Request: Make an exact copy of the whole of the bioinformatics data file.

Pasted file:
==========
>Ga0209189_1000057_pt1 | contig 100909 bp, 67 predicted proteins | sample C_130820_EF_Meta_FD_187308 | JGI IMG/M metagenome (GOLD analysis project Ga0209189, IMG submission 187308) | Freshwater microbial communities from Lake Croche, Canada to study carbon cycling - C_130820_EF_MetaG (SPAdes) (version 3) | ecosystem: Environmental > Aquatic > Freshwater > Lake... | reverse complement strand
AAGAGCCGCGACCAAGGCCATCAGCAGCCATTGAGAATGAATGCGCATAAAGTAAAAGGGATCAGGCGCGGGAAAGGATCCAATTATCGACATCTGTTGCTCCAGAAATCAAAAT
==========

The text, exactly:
>Ga0209189_1000057_pt1 | contig 100909 bp, 67 predicted proteins | sample C_130820_EF_Meta_FD_187308 | JGI IMG/M metagenome (GOLD analysis project Ga0209189, IMG submission 187308) | Freshwater microbial communities from Lake Croche, Canada to study carbon cycling - C_130820_EF_MetaG (SPAdes) (version 3) | ecosystem: Environmental > Aquatic > Freshwater > Lake... | reverse complement strand
AAGAGCCGCGACCAAGGCCATCAGCAGCCATTGAGAATGAATGCGCATAAAGTAAAAGGGATCAGGCGCGGGAAAGGATCCAATTATCGACATCTGTTGCTCCAGAAATCAAAAT